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    It sounds reasonable. I personally only like floor heat at night radiant 'sky' heat at night is completely unnatural and doesn't work as well), but hey, you're keeping snakes for your enjoyment and you want to see them, so that's a fair tradeoff. I'd definitely make those shelves larger or add climbing branches (likely you're already planning to add branches). If you're going to have a tall enclosure, might as well make use of the space and make it look good :)

    The heat panel down low should help keep the whole thing at a comfortable enough temperature for the snake to use most of the space, yep :)

    Incidentally, if you don't mind me asking, where did you get those fake plants and how much did they cost?
     
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  8. Edward87

    Edward87 New Member

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    I actually went ahead and orderd an 80watt heat panel and I'm gonna still keep the 40watt heat panel down low for a backup or if temps still low the 80watt panel is pretty large 57cmX 30cm so should create alot of heat, I'll just put a red led light in for night viewing, yeah I'll will have to put a big basking shelf near the top and one lower and figure out were to put the branches in afterward, the plant on the shelf is an exo Terra plant from petstock think it was about $25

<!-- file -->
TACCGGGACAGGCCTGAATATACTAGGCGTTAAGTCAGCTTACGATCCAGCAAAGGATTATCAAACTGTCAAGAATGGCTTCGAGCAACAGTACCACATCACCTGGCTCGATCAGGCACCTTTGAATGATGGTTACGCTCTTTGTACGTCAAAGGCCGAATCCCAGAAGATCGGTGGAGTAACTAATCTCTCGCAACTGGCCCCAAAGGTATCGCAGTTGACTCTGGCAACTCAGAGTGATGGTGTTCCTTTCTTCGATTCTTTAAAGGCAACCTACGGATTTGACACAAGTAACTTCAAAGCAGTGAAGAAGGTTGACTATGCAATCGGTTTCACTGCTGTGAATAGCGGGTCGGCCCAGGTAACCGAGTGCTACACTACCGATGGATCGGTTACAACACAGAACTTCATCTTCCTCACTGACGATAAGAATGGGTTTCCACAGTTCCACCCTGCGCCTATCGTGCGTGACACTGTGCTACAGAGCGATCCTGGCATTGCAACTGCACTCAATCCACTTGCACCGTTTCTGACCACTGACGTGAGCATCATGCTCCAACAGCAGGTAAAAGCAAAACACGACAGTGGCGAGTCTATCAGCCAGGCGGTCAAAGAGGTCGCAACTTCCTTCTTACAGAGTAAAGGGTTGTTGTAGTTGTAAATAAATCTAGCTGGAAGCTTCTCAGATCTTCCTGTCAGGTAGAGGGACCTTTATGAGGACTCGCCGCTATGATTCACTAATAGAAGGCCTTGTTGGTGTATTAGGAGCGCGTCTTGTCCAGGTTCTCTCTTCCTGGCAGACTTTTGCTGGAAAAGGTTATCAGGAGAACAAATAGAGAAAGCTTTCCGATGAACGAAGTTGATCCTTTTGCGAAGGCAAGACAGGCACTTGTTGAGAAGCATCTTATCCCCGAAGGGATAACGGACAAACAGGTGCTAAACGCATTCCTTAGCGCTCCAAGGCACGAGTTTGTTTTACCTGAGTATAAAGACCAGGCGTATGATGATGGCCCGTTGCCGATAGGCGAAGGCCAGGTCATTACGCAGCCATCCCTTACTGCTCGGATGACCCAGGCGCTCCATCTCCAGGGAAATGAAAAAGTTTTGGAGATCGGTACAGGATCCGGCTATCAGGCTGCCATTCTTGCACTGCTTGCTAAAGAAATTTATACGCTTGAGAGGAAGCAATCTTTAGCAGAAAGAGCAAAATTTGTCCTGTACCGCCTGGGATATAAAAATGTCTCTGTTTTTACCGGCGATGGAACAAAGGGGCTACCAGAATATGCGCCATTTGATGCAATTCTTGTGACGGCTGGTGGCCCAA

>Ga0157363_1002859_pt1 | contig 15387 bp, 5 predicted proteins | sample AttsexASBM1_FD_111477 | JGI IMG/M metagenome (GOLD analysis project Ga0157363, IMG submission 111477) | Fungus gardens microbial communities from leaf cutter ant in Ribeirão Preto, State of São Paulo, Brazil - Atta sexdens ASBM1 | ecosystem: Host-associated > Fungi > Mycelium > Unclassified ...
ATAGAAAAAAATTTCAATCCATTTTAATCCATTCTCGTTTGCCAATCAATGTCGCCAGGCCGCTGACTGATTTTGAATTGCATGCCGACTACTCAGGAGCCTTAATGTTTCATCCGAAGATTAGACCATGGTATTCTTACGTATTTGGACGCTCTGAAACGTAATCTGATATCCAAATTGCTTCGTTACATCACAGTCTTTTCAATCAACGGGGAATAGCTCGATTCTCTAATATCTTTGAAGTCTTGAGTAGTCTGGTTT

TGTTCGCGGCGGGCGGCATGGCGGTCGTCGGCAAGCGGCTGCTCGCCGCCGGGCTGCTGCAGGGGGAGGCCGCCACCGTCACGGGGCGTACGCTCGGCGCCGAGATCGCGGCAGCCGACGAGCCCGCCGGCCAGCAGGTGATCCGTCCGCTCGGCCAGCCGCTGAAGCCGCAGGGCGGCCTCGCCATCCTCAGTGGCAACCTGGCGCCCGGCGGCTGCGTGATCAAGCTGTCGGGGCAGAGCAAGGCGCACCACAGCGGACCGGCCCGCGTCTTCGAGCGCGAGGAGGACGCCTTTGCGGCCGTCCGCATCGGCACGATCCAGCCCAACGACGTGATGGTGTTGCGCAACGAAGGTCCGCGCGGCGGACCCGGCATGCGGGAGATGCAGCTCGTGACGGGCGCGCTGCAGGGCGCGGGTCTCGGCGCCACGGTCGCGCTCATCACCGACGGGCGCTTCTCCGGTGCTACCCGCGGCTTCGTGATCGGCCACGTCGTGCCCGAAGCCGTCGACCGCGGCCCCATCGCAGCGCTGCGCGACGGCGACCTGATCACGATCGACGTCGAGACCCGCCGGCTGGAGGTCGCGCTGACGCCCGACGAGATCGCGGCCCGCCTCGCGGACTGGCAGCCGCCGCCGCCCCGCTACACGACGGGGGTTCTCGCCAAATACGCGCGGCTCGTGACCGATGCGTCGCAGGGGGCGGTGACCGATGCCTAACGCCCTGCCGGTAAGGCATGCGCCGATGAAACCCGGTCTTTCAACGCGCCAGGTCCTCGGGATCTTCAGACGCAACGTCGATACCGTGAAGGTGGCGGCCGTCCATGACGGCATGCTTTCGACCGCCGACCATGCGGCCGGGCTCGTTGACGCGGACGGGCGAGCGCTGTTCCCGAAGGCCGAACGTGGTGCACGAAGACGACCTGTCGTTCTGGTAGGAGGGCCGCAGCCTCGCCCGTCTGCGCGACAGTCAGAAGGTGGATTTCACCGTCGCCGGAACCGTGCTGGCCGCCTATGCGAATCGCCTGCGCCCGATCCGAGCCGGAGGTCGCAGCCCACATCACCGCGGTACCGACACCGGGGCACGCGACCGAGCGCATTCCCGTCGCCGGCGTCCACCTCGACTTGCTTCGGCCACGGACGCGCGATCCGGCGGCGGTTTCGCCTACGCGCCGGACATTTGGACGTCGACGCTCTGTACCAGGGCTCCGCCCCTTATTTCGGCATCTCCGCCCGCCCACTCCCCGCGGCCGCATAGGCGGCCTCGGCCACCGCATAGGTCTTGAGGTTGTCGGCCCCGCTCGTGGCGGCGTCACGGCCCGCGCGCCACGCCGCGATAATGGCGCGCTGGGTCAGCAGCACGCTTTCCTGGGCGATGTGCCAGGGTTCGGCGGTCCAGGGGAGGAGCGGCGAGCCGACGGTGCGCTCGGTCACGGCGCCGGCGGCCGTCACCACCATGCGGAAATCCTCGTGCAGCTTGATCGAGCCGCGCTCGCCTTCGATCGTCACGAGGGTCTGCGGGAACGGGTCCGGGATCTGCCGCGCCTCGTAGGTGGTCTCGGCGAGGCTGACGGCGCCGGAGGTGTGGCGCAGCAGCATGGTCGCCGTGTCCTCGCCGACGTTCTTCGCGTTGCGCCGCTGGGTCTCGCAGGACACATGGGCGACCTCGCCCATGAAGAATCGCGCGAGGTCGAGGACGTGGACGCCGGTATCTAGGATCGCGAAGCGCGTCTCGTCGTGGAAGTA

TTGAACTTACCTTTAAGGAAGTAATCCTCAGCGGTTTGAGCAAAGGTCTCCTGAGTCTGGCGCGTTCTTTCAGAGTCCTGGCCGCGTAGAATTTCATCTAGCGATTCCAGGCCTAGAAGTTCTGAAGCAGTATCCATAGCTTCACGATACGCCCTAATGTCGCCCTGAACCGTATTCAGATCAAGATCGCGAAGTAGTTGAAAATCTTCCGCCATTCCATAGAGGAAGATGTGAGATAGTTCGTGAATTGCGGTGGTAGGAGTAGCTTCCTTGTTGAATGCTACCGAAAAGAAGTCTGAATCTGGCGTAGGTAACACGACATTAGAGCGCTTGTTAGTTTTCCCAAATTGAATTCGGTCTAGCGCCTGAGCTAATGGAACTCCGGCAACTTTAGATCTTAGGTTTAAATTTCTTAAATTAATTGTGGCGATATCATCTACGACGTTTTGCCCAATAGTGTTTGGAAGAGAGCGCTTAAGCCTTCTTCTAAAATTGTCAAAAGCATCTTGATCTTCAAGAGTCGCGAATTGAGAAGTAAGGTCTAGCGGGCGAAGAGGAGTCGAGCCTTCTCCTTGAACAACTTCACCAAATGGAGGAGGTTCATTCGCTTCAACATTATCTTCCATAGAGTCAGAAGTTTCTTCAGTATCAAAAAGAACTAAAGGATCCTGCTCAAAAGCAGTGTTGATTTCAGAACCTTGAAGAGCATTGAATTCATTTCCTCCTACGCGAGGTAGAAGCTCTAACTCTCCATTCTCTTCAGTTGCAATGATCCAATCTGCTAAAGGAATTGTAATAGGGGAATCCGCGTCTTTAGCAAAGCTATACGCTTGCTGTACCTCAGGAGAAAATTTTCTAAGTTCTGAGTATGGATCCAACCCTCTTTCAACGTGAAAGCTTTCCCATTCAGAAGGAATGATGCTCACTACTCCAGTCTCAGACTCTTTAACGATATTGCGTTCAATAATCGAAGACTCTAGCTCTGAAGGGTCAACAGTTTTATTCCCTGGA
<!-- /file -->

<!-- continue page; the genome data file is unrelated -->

Thanks for your advice!
     
  9. Sdaji

    Sdaji Almost Legendary

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    You'd want an 80W heat panel to be large - if not it would get really hot and potentially burn the snake. Sounds like you have some good ideas in mind, I hope you share some pictures when it's done :)

    So just the one plant on the shelf was $25? I can get them wholesale for a lot less :p Maybe I should start selling them :p
     
  10. nuttylizardguy

    nuttylizardguy Not so new Member

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    IXL Tastic ceiling heat globes , pretty toasty in my bathroom with a 275W Taskic globe on. Can get these at Bunnings.
    These are dimmable I believe so might work.
     
    Last edited: Feb 3, 2019
  11. Edward87

    Edward87 New Member

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    Yeah I like how the panels heat up a larger surface area, I'll have some pics up soon just about finished, just the one on the shelf was $25 might be a good idea they are not much cheaper on eBay lol
    --- Automatic Post Merged, Feb 9, 2019, Original Post Date: Feb 8, 2019 ---
    IMAG0067.jpg this is the enclosure pretty much finished with the 80watt proherp heat panel up top the basking shelf is about 32c and the 40watt mounted underneath the bottom shelf set at 24c the coolest end is at about 22c